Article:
Smarter Design Strategies

Designing for a worst-case scenario may guarantee a device will work, but it’s also the least-efficient approach.


By Jon McDonald
I had an interesting discussion with a customer recently. They were involved in the architectural specification of a fairly complex piece of silicon. They spent a significant amount of time designing the part to work under worst-case power characteristics and defining the power supply requirements for the device in this worst-case use mode.

The conversation started with the question: “If we already are designing everything to support worst case power characteristics, why should we care about modeling anything else?” For a system used in a steady state, this may is a reasonable point of view. The system we were discussing had numerous general-purpose processing elements and was targeted for a wide range of end-user applications.

In trying to come up with a good analogy I started thinking about my Suburban and why I would want to know anything other than the worst-case gas mileage. I have a fuel indicator that shows the instantaneous mileage. Driving uphill, or under some heavy load, I often see it drop down to 1 or 2 mph. If I had to plan all my trips and refueling stops around that worst-case mileage, I would be stopping at a gas station every 30 miles. Luckily I do a little better than the worst case in most of my driving. For planning it’s much better to think about the mileage resulting from the expected load. By watching the instantaneous mileage I get feedback that helps me improve the efficiency of my driving under different conditions and allows me to plan the next stop based on the load I’m carrying.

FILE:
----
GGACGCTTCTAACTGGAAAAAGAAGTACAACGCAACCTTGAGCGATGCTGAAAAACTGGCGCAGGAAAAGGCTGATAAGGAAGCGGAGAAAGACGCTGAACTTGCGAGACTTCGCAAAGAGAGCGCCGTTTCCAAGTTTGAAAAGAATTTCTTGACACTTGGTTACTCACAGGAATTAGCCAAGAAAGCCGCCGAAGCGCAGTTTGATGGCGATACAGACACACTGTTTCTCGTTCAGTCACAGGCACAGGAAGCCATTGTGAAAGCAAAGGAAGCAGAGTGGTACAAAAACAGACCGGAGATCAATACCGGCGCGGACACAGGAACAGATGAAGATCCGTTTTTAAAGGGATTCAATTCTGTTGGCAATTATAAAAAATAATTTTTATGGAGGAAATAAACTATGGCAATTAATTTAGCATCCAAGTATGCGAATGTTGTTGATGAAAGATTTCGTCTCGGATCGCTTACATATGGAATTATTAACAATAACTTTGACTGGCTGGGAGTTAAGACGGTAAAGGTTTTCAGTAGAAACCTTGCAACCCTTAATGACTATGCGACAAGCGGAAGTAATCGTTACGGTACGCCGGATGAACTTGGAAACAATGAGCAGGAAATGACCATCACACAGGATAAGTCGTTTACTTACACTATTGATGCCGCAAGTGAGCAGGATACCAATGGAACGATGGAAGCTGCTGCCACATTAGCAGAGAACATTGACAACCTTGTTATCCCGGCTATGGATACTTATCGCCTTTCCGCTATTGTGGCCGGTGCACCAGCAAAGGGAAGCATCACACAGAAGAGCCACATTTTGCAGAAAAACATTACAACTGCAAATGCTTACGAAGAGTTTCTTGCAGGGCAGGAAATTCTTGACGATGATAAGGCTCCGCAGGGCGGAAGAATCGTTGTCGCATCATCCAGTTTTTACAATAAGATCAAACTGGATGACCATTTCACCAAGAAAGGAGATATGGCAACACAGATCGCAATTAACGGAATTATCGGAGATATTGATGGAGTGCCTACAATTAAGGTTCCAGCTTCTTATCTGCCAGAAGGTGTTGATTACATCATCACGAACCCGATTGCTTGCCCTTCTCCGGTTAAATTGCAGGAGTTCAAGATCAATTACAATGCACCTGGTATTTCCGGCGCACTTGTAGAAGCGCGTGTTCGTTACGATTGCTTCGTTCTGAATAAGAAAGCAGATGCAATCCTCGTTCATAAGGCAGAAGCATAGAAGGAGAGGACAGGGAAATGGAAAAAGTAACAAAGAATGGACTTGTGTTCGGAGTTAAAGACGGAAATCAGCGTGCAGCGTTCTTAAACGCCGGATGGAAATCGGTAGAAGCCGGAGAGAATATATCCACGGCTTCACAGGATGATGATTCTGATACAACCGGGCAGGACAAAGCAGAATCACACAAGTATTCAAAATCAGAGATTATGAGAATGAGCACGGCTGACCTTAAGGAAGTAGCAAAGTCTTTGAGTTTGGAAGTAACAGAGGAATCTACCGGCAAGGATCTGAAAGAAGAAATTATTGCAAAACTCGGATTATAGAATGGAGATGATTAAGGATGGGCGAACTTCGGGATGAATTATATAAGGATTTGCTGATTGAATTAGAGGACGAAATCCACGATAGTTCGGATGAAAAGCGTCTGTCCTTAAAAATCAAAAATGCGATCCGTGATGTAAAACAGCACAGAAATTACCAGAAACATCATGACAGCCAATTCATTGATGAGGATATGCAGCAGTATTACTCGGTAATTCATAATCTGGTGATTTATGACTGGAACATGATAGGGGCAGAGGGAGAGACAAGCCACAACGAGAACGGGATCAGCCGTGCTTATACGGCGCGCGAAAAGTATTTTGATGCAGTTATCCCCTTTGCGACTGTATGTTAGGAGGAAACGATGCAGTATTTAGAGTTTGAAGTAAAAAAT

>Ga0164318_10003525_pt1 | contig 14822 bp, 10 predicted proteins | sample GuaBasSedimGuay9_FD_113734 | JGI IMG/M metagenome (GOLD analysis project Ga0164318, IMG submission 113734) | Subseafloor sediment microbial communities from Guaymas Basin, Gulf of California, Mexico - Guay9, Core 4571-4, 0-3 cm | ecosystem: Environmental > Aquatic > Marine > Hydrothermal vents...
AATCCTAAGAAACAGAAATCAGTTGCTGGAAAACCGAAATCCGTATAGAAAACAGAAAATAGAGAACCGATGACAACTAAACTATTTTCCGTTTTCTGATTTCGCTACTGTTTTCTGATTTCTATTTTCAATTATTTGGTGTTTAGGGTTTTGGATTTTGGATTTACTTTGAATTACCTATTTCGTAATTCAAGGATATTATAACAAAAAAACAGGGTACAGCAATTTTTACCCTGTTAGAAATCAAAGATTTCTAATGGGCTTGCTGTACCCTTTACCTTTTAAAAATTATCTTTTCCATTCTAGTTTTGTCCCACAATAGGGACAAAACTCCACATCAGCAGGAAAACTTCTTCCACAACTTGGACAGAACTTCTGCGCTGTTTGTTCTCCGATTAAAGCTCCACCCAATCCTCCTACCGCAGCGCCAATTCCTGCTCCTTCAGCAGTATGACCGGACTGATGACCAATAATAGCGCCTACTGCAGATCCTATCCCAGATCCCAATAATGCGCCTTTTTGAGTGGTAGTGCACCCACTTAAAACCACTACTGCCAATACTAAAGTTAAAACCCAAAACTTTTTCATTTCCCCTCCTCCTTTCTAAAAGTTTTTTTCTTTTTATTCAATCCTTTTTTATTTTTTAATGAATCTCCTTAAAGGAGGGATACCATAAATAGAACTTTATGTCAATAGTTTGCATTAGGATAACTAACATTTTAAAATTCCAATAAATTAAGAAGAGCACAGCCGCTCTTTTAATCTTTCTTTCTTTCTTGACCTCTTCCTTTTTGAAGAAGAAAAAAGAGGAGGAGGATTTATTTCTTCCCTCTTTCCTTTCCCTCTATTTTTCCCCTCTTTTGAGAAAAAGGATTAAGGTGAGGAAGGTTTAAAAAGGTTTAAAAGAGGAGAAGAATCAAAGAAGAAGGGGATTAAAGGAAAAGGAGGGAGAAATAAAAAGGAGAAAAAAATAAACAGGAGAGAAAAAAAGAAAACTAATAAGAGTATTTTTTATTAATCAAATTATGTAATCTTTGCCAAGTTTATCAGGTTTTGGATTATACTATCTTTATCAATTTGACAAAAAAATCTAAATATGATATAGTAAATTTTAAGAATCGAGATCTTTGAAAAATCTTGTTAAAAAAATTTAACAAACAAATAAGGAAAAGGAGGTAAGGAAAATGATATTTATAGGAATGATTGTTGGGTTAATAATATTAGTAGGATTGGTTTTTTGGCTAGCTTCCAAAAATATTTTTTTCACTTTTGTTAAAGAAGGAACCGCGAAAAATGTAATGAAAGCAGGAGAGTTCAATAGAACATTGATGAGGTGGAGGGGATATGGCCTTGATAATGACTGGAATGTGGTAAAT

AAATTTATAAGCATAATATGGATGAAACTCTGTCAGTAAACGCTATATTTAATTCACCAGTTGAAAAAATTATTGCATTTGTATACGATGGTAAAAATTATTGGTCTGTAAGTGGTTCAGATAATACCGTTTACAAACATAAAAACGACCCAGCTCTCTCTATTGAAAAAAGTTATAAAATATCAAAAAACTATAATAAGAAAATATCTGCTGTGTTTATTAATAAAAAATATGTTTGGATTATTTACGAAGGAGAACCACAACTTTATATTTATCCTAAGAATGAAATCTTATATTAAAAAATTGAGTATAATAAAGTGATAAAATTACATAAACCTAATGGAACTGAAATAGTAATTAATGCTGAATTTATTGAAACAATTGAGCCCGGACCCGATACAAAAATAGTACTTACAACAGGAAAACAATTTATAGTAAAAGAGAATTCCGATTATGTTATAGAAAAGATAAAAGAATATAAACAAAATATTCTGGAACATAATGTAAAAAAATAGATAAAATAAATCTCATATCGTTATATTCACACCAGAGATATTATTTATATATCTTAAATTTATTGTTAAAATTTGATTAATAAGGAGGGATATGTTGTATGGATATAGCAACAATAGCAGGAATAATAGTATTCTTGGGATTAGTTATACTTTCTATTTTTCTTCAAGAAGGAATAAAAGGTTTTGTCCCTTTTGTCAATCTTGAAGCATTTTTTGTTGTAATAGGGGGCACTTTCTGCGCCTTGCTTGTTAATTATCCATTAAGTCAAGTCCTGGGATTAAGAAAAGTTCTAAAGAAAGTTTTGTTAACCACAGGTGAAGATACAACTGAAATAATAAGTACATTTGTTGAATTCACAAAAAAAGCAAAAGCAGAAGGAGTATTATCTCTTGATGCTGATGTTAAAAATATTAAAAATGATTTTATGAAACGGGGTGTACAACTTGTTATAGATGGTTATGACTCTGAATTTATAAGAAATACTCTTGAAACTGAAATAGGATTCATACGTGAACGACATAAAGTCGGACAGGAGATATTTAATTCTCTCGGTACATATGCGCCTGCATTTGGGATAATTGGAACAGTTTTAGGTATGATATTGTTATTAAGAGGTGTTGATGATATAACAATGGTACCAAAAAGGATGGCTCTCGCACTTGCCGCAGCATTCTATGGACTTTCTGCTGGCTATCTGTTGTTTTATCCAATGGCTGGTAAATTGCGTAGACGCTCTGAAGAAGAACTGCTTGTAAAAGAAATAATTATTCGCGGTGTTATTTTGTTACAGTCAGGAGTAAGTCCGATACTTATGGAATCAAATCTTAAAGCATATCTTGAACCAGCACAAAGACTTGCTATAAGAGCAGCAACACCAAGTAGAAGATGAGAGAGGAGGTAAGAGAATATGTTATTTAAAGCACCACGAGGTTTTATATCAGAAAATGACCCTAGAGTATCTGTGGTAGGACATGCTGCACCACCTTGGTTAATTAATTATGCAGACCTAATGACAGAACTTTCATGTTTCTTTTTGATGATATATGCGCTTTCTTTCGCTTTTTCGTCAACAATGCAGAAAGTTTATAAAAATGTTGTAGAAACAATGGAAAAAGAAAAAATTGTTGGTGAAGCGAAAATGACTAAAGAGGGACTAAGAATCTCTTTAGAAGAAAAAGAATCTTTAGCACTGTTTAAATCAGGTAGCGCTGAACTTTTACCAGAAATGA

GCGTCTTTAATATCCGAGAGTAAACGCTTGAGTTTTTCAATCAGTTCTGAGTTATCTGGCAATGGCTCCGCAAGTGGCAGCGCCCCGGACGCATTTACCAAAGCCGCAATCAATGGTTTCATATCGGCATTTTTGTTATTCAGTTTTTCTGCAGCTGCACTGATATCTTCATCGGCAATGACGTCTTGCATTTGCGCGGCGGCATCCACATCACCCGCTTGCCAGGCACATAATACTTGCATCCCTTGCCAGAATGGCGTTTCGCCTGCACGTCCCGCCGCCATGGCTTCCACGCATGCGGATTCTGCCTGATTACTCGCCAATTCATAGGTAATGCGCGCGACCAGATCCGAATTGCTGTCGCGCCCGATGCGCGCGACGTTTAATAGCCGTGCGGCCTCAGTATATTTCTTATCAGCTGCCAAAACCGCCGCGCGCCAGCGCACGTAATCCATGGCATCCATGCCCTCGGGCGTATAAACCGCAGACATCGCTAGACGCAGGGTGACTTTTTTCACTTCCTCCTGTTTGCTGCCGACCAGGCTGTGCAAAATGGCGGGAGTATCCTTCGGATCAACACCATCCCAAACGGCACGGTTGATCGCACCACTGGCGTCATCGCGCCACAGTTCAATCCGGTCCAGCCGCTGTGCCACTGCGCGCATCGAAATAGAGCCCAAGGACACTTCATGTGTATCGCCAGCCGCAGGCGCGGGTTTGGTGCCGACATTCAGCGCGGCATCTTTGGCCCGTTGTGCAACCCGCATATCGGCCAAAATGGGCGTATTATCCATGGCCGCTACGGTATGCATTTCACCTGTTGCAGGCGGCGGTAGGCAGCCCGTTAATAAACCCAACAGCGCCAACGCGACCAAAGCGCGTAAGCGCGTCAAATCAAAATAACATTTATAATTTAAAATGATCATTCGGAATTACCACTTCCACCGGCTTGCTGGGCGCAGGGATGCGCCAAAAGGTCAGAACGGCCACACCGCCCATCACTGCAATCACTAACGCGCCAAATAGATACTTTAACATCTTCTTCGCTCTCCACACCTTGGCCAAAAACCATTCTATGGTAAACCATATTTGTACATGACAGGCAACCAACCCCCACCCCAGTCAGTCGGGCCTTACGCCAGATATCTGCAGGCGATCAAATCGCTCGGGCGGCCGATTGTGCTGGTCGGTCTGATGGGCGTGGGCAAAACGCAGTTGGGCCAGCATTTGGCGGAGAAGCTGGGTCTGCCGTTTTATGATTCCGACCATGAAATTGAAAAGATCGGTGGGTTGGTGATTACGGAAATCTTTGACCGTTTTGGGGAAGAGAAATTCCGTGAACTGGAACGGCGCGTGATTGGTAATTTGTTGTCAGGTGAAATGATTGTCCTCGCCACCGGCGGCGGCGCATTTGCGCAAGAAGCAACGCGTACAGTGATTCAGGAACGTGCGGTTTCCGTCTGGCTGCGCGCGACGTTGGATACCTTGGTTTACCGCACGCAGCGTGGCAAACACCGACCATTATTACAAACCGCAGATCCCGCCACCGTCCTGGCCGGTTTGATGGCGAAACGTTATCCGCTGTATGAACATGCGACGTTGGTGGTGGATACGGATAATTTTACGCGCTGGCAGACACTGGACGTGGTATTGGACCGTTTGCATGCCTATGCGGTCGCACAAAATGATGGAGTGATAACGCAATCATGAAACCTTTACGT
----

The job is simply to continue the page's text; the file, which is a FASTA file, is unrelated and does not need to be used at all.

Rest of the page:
I believe 20 years ago if you were designing something that plugged into the wall you may have considered your power availability to be infinite. Knowing your system was designed to work under a worst-case power draw may have been perfectly acceptable. Today I think most engineers would agree that some level of power conservation should be attempted in virtually all systems.

By modeling the power consumed by my device accurately under various use cases the end user of my device can get some feedback as to how efficiently they are using the device in their application.

Getting back to the original question, if I only care that I can get my device to work, then worst-case analysis may be good enough. If I have a reasonably complex system with multiple ways in which it can be used to solve a given problem, then it becomes valuable to have a model that gives me more accurate feedback as to how efficiently various approaches to solving a problem will use the system.

—Jon McDonald is a technical marketing engineer for the design and creation business unit at Mentor Graphics.